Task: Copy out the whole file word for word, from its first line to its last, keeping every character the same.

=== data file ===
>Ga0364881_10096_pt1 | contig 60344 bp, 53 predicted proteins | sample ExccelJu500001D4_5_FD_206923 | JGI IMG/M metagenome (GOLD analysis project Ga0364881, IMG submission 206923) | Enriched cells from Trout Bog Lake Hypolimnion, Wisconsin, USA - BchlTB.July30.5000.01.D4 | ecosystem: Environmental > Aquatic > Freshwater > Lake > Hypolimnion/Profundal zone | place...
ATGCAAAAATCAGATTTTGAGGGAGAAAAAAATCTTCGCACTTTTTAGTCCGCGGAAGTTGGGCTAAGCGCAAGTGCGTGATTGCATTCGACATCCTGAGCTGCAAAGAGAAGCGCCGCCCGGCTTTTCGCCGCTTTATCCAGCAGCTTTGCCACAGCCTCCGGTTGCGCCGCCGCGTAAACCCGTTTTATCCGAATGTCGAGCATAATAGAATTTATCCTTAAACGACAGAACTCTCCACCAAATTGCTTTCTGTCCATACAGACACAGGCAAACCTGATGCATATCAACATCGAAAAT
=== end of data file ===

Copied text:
>Ga0364881_10096_pt1 | contig 60344 bp, 53 predicted proteins | sample ExccelJu500001D4_5_FD_206923 | JGI IMG/M metagenome (GOLD analysis project Ga0364881, IMG submission 206923) | Enriched cells from Trout Bog Lake Hypolimnion, Wisconsin, USA - BchlTB.July30.5000.01.D4 | ecosystem: Environmental > Aquatic > Freshwater > Lake > Hypolimnion/Profundal zone | place...
ATGCAAAAATCAGATTTTGAGGGAGAAAAAAATCTTCGCACTTTTTAGTCCGCGGAAGTTGGGCTAAGCGCAAGTGCGTGATTGCATTCGACATCCTGAGCTGCAAAGAGAAGCGCCGCCCGGCTTTTCGCCGCTTTATCCAGCAGCTTTGCCACAGCCTCCGGTTGCGCCGCCGCGTAAACCCGTTTTATCCGAATGTCGAGCATAATAGAATTTATCCTTAAACGACAGAACTCTCCACCAAATTGCTTTCTGTCCATACAGACACAGGCAAACCTGATGCATATCAACATCGAAAAT